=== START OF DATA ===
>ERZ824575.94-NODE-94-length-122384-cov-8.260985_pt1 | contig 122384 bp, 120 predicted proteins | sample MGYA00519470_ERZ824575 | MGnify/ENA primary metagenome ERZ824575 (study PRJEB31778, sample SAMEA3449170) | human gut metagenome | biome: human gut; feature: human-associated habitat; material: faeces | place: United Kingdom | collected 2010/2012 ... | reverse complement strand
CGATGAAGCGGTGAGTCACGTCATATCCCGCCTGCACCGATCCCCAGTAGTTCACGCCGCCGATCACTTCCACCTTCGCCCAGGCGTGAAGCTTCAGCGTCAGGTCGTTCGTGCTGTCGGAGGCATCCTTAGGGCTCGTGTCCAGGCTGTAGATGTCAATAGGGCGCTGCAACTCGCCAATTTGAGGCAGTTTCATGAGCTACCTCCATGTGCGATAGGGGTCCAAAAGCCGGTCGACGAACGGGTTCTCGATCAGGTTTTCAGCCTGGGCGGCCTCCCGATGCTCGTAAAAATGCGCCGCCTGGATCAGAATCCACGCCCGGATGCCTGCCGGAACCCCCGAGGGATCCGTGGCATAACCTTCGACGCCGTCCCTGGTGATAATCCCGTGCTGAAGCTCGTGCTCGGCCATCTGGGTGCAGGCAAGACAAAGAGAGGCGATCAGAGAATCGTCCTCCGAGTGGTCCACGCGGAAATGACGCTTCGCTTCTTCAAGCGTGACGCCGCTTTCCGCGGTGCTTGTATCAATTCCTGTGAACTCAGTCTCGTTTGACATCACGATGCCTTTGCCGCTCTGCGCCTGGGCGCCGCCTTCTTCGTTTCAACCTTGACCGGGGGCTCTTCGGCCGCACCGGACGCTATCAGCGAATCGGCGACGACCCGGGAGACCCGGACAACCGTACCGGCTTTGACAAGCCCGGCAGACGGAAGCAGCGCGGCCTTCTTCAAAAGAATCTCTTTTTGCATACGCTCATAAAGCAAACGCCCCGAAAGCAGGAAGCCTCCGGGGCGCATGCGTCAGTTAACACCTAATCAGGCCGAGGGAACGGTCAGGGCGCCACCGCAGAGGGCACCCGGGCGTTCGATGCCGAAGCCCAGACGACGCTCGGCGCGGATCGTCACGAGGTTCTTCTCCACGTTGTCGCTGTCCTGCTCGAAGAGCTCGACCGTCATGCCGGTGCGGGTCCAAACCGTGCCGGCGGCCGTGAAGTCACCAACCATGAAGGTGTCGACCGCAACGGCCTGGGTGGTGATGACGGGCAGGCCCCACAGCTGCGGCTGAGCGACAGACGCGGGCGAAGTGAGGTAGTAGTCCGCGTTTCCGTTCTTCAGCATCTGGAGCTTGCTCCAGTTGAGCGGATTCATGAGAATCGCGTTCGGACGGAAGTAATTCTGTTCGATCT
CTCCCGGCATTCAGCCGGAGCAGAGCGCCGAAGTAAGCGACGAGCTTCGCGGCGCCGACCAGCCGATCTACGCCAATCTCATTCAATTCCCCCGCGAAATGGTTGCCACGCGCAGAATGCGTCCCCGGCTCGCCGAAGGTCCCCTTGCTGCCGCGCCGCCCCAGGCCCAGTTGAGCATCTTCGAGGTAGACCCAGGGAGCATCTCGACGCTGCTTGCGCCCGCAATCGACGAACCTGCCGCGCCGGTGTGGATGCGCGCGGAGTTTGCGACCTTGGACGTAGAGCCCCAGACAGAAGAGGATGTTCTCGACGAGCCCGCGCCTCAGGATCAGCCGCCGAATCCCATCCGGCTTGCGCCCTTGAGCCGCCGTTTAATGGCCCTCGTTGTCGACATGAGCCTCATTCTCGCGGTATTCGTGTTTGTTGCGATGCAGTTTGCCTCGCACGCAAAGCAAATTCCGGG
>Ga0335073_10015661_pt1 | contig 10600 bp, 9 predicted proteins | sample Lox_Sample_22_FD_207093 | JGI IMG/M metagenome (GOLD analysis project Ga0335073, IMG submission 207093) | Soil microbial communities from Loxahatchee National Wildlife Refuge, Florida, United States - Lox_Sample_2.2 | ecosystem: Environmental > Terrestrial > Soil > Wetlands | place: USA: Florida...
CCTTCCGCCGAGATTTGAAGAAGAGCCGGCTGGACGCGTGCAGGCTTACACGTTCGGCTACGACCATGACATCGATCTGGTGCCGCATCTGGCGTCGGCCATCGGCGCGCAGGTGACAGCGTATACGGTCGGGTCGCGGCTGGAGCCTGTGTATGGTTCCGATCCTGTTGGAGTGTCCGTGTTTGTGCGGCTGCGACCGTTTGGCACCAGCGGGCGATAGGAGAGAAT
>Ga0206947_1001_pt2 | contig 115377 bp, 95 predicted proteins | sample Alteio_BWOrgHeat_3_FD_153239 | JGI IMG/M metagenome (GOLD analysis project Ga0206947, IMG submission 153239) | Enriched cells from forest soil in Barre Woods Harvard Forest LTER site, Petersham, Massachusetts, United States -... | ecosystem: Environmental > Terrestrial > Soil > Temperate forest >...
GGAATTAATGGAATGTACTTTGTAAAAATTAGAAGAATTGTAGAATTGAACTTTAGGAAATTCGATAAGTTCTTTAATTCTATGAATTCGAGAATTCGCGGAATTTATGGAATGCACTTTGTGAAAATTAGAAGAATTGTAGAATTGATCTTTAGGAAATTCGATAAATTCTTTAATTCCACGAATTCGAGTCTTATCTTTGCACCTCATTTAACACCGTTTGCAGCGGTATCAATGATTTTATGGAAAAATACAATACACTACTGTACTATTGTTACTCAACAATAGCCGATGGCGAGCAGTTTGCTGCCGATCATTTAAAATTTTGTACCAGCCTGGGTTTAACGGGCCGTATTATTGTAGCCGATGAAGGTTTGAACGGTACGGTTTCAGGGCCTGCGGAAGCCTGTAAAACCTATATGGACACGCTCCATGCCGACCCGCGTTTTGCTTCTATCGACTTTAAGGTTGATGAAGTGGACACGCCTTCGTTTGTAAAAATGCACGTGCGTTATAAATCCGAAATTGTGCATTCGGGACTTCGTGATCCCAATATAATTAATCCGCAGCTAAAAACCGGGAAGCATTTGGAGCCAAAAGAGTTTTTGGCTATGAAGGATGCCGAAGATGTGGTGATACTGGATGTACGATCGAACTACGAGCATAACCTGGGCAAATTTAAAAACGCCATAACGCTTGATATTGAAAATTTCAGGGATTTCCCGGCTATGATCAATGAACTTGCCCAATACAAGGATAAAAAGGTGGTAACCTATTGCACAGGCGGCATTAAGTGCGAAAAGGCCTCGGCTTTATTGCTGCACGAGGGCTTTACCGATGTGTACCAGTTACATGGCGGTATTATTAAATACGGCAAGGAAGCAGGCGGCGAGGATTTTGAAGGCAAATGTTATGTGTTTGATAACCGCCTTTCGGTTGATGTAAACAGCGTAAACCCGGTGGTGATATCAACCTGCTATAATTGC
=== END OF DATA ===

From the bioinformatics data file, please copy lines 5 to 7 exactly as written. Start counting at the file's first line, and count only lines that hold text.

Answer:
CCTTCCGCCGAGATTTGAAGAAGAGCCGGCTGGACGCGTGCAGGCTTACACGTTCGGCTACGACCATGACATCGATCTGGTGCCGCATCTGGCGTCGGCCATCGGCGCGCAGGTGACAGCGTATACGGTCGGGTCGCGGCTGGAGCCTGTGTATGGTTCCGATCCTGTTGGAGTGTCCGTGTTTGTGCGGCTGCGACCGTTTGGCACCAGCGGGCGATAGGAGAGAAT
>Ga0206947_1001_pt2 | contig 115377 bp, 95 predicted proteins | sample Alteio_BWOrgHeat_3_FD_153239 | JGI IMG/M metagenome (GOLD analysis project Ga0206947, IMG submission 153239) | Enriched cells from forest soil in Barre Woods Harvard Forest LTER site, Petersham, Massachusetts, United States -... | ecosystem: Environmental > Terrestrial > Soil > Temperate forest >...
GGAATTAATGGAATGTACTTTGTAAAAATTAGAAGAATTGTAGAATTGAACTTTAGGAAATTCGATAAGTTCTTTAATTCTATGAATTCGAGAATTCGCGGAATTTATGGAATGCACTTTGTGAAAATTAGAAGAATTGTAGAATTGATCTTTAGGAAATTCGATAAATTCTTTAATTCCACGAATTCGAGTCTTATCTTTGCACCTCATTTAACACCGTTTGCAGCGGTATCAATGATTTTATGGAAAAATACAATACACTACTGTACTATTGTTACTCAACAATAGCCGATGGCGAGCAGTTTGCTGCCGATCATTTAAAATTTTGTACCAGCCTGGGTTTAACGGGCCGTATTATTGTAGCCGATGAAGGTTTGAACGGTACGGTTTCAGGGCCTGCGGAAGCCTGTAAAACCTATATGGACACGCTCCATGCCGACCCGCGTTTTGCTTCTATCGACTTTAAGGTTGATGAAGTGGACACGCCTTCGTTTGTAAAAATGCACGTGCGTTATAAATCCGAAATTGTGCATTCGGGACTTCGTGATCCCAATATAATTAATCCGCAGCTAAAAACCGGGAAGCATTTGGAGCCAAAAGAGTTTTTGGCTATGAAGGATGCCGAAGATGTGGTGATACTGGATGTACGATCGAACTACGAGCATAACCTGGGCAAATTTAAAAACGCCATAACGCTTGATATTGAAAATTTCAGGGATTTCCCGGCTATGATCAATGAACTTGCCCAATACAAGGATAAAAAGGTGGTAACCTATTGCACAGGCGGCATTAAGTGCGAAAAGGCCTCGGCTTTATTGCTGCACGAGGGCTTTACCGATGTGTACCAGTTACATGGCGGTATTATTAAATACGGCAAGGAAGCAGGCGGCGAGGATTTTGAAGGCAAATGTTATGTGTTTGATAACCGCCTTTCGGTTGATGTAAACAGCGTAAACCCGGTGGTGATATCAACCTGCTATAATTGC